With the colossal popularity of Game of Thrones and the book series which it's based on, A Song of Ice and Fire, the current trend in fantasy fiction is, somewhat predictably, to copy it. As tends to be the way, though, it's the most superficial elements which people are latching onto: the bleakness, the realism, and of course the grim darkness of a story where anyone can die.
Not that there's anything wrong with writing a story with those aspects to it, but it does get a little tiresome when everyone's doing it. A Song of Ice and Fire is, despite having become bloated lately, still a masterpiece, but it's not the darkness itself which makes it such a great read. What makes it work is that Martin knows fantasy inside out, is well versed in the genre's conventions, and decided to use his magnum opus as an opportunity to deconstruct it. And that's great: every genre could do with a little more detailed examination, and it's absolutely worth taking the time to pull apart cliches and try to examine how things might really go in these imagined worlds.
Deconstruction is a great thing, but the only reason to take something apart is to learn more about how it works, so that when you put it back together it runs faster and more efficiently than before. You don't dismantle a car engine for its own sake: you do it so you can learn from it and make a better engine next time. And happily, this is exactly what Jen Williams did for her riotously entertaining debut novel, heroic fantasy epic The Copper Promise.
And it actually is heroic fantasy, which is a refreshing change of pace these days. The three main characters - a fallen knight, a thief and an exiled lord - are all relatably flawed and far from perfect, but they're still good people. There's no question that they're heroes, even if they make some very bad decisions along the way; despite and indeed because of their flaws, they're all likeable in their own way, and the reader doesn't need to struggle with working out which of the characters they hate the least and latching onto them among a cast of uniformly horrible people.
Which isn't to say that this is rainbows-and-unicorns fantasy: it's old-fashioned in some ways, but it's learned all the right lessons from the deconstructionist fantasies we've seen of late. The world is grim and the villains diabolical, the battle sequences are vivid and bloody and plenty of people die, but none of it feels gratuitous and it isn't there out of a childish desire to be dark for its own sake. There is darkness here, but it's never excessive: there's just the right amount for the world to feel believable, but not so much that you wouldn't want to visit it, which is quite important for a genre so founded in escapism. There's beauty amidst the bleakness, which makes a huge difference because the world actually feels worth saving.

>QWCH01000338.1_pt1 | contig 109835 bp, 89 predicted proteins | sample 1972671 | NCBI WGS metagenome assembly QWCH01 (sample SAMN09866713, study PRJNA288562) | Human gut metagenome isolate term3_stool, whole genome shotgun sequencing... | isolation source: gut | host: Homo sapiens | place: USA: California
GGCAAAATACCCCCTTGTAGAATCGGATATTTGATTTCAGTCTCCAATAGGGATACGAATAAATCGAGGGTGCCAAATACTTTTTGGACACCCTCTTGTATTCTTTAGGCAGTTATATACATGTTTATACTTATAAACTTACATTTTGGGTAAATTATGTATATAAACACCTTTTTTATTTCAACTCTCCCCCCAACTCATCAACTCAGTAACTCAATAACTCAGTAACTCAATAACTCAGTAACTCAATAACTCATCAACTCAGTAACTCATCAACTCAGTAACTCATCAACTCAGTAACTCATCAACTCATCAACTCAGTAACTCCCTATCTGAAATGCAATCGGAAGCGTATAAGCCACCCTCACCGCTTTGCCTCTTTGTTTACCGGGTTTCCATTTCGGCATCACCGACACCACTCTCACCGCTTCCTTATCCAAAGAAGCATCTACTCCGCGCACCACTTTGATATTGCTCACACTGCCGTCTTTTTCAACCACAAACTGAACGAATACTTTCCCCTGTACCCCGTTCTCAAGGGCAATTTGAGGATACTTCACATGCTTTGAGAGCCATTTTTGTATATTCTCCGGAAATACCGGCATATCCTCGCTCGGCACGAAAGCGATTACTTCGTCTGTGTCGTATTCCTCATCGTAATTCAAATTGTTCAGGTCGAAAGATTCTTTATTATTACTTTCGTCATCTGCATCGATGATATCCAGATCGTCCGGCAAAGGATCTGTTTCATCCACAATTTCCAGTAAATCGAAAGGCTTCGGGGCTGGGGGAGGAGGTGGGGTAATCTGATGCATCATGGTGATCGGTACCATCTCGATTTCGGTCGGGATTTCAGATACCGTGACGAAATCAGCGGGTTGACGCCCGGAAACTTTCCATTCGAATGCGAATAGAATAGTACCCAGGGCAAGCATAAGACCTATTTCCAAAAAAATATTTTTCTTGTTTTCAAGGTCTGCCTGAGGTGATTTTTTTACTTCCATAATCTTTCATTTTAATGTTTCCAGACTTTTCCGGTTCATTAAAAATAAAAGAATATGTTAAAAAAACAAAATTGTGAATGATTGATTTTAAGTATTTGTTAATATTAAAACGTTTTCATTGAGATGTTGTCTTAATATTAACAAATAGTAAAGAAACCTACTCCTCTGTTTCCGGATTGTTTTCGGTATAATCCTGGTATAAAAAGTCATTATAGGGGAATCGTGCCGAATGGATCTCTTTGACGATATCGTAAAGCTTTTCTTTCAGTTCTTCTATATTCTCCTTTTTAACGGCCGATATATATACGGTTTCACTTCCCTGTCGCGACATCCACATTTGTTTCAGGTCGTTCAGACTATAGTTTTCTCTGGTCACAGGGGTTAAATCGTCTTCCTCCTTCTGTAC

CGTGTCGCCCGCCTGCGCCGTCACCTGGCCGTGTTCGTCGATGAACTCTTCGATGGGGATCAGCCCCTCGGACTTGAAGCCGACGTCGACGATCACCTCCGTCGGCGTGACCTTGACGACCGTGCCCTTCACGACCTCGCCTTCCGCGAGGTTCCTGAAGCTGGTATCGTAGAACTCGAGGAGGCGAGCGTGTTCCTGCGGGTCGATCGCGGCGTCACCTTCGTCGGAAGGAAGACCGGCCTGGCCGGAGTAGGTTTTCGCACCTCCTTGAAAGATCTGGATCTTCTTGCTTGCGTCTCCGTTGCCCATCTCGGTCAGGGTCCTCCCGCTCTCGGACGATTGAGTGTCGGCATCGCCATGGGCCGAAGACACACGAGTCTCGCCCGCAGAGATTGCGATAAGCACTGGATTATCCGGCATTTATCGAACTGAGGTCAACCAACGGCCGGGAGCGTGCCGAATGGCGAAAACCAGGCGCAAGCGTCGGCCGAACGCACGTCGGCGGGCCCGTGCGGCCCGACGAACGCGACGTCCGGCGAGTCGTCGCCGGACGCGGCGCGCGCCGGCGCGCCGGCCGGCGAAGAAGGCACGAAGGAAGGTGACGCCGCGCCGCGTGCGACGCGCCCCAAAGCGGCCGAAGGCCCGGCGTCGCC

And onto this world and these characters is grafted a story which, while not lacking in twists and turns, manages to be lean, relatively uncomplicated and pleasantly classical. It's fairly episodic and our heroes do get involved in side quests on the way, but everything ties in to the overarching goal: slay an evil dragon god and her army of lizard-women who are trying to destroy the world. Having clearly delineated villains for the main characters to act against is something of a rarity in a genre which has mostly painted in shades of grey lately, and it's been a long time since a simple "kill a dragon and save the world" quest narrative was executed this well.
Even better, it isn't overlong and tells a complete story with a definitive ending. Williams left the door open for a sequel, which was recently published under the title The Iron Ghost, but this is one book which tells one story. In a genre where even the best writers seem to be unable to write anything other than a twelve-book saga where each instalment clocks in at around a thousand pages, it's a wonderful thing to discover an author who knows what restraint is.
Appropriately enough, The Copper Promise recalls a good Dungeons & Dragons campaign in a lot of ways. It has dungeon crawling, a bickering, snarky trio of main characters (fighter, mage and thief, naturally), magic swords and cursed armour, and a genuinely thrilling dragon battle as its climax. Considering that D&D is about as classical, traditional and implausible as fantasy gets, this was a gutsy move given that most people are trying to make their worlds as grim and realistic as possible at the moment. It's paid off handsomely, and makes for a thoroughly satisfying change from the current norm in fantasy fiction.
George R. R. Martin himself once said, "We read fantasy to find the colours again, I think. To taste strong spices and hear the songs the sirens sang." It feels like lately, in our attempts to learn from his work, we've lost sight of these colours and spices - and it's those moments of hope and goodness amongst the darkness and despair that make A Song of Ice and Fire worth persevering with. In The Copper Promise, we have a book which reminds us why we read fantasy, and a lot of people - authors and readers - could do with that reminder.